When women speak more than truth
She Said and Women Talking examine the collective power of women’s words for a MeToo era.
Bethel AME Boston’s response to sexual violence in the community
“We’re going to do what it takes,” says co-pastor Gloria White-Hammond, “to be our sister’s keeper.”
Ruth Everhart: Ruined
Ruth Everhart's book, Ruined: A Memoir, comes out today. It's a gripping story about sexual violence and looking at our theology in the midst of difficult realities.
I had a chance to talk with Ruth about the value of women, what it was like to write the memoir, and how we understand God's sovereignty and power in the midst of violence.
Breaking the codes
Of all the violence on Game of Thrones, one scene from the fifth season stands out in public opinion as particularly horrific.
Misogyny, #yesallwomen, and the role of the church
The shooting that rocked California last week raised questions about treating the mentally ill and why there are so many semi-automatic weapons on our streets. But what caught the nation's eye this time around was that the shooter made clear his motives: Twenty-two-year-old Elliot Rodger hated women. He wrote a manifesto announcing his intention to reap vengeance on women for denying him the sexual attention he believed was his entitlement.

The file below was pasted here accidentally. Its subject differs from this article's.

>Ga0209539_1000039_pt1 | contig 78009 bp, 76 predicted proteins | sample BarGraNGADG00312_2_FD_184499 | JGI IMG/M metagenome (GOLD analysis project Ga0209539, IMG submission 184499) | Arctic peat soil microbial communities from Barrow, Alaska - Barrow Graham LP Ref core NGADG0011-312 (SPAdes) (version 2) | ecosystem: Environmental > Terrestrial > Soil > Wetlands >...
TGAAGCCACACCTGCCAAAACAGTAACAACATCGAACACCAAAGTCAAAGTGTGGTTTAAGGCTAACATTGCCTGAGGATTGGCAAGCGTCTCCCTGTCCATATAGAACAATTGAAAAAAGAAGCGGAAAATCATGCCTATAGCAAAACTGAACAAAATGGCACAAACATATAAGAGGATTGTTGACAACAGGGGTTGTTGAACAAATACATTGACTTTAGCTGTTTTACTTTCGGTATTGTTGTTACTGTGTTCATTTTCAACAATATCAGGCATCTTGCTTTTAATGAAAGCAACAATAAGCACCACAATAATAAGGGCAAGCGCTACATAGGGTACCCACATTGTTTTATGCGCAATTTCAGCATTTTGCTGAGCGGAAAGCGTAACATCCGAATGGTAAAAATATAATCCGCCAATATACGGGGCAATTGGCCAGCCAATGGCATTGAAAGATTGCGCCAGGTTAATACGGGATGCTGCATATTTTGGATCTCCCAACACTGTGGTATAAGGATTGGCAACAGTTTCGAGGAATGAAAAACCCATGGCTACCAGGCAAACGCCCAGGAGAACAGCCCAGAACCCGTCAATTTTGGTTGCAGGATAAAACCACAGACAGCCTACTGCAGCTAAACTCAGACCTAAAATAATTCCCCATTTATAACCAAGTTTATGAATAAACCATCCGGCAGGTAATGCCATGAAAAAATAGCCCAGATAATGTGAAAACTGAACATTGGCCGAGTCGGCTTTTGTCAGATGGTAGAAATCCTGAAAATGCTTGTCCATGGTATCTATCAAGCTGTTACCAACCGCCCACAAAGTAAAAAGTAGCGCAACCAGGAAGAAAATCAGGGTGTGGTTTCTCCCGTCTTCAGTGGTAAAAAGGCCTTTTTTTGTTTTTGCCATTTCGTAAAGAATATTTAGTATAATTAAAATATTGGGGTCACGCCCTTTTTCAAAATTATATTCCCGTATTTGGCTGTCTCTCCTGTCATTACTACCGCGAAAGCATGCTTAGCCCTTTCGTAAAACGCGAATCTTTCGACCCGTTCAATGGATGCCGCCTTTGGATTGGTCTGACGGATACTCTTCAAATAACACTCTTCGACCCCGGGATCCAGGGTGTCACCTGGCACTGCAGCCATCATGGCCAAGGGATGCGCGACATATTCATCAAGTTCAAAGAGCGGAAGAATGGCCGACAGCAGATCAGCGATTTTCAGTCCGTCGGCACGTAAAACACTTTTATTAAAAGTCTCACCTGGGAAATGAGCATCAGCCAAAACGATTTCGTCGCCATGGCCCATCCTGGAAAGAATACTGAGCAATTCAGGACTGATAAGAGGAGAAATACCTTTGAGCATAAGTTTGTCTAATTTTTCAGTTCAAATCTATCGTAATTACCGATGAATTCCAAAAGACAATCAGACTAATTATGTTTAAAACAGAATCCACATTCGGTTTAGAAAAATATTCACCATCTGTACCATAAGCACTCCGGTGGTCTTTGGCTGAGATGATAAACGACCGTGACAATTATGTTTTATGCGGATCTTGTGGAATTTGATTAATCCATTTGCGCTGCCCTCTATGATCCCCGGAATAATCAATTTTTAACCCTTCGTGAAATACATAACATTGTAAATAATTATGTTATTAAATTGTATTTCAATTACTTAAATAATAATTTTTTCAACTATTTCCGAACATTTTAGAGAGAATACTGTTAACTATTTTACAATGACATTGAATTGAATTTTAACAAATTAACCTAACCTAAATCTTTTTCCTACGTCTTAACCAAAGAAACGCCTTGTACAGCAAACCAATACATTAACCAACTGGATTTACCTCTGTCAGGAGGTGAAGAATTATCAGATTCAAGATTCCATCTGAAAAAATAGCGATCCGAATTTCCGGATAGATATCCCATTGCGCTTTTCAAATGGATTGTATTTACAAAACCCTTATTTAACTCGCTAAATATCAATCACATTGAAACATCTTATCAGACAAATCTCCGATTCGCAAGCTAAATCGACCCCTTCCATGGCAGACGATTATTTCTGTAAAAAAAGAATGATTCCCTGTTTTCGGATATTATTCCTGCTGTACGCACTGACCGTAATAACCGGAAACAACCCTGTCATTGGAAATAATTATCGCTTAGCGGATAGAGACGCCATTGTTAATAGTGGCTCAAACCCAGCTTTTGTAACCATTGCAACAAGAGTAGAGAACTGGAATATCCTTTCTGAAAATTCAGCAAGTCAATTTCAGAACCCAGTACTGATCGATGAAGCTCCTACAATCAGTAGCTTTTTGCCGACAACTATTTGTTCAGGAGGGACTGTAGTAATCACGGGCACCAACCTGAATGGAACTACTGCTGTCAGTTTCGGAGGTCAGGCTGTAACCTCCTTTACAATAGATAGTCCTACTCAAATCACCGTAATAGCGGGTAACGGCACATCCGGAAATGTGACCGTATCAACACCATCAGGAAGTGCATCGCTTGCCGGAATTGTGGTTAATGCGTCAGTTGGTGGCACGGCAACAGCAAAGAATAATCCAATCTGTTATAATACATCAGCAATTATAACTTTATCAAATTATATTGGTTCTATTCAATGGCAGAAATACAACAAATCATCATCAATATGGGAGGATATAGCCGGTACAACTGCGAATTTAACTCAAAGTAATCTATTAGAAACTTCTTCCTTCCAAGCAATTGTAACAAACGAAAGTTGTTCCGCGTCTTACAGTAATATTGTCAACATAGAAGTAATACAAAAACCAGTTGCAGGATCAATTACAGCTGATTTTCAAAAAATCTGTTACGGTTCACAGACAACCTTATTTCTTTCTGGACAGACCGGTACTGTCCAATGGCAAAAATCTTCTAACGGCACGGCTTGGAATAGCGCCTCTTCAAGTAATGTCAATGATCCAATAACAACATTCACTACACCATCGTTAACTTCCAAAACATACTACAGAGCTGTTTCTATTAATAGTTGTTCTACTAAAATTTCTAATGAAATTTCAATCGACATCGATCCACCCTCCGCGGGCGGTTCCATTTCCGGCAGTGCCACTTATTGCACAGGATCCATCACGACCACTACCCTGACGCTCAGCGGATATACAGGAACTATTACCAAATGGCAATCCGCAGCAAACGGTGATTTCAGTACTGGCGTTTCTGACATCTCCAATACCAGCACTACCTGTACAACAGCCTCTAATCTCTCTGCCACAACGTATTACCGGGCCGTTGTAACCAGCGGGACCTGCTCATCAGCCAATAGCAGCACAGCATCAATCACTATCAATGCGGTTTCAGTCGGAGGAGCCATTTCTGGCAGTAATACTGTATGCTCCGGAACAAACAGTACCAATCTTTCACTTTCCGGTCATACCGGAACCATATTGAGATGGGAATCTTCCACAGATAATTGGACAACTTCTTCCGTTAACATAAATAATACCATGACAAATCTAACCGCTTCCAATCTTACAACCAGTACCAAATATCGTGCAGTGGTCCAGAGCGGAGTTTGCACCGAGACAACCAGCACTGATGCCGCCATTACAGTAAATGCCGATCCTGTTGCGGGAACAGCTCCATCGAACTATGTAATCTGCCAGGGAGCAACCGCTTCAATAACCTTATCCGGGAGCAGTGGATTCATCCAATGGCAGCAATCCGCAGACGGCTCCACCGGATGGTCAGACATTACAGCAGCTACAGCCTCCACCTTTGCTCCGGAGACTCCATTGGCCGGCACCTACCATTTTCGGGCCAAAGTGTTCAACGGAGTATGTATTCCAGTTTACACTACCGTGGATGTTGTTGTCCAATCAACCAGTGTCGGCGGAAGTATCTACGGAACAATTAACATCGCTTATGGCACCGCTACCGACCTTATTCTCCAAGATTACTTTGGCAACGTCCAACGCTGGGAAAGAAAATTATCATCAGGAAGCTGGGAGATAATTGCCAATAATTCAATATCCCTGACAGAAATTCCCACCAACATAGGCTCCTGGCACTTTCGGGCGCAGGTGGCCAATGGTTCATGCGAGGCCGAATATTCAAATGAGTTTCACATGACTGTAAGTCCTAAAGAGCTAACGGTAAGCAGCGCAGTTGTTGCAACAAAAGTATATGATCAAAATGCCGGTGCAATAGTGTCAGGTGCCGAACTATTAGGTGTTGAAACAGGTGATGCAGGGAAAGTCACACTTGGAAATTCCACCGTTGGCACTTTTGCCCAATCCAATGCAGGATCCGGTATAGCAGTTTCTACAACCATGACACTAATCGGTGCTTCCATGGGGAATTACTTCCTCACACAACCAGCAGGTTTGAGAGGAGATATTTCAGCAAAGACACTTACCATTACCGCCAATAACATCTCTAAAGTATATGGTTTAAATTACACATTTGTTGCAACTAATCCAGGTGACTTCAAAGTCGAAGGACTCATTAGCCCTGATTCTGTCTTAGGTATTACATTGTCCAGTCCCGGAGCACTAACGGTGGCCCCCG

Astonished, by Beverly Donofrio
Beverly Donofrio had just been “looking for a monastery to join, for Christ’s sake.” She had closed her laptop, having bookmarked religious communities she might write to, then had fallen into a deep sleep. During the night she was raped at knife point in her home in Mexico.
reviewed by Suzanne Guthrie
Justice for Native American women
If you haven’t realized the urgent need for an expanded Violence Against Women Act, read today’s New York Times, where novelist Louise Erdrich restates the theme that runs through her powerful novel The Round House (reviewed in a previous post): Native American women are being battered and raped by non-native men, and they have no legal support for pursuing justice—because non-natives are immune from prosecution by tribal courts.
The conversation Akin provoked
It's hard to imagine a more efficient way to rack up diverse denunciations than Rep. Todd Akin's approach in an interview on Sunday, when in one breath he both promoted a foul bit of junk science alleging that rape victims don't generally get pregnant (and thus don't need abortion services) and coined the term "legitimate rape." Pretty much everyone everywhere has condemned his comments, and rightly so.
A number of rape victims have written responses, including Shauna Prewitt, whose post at xoJane went viral and taught a lot of us something appalling that we didn't know.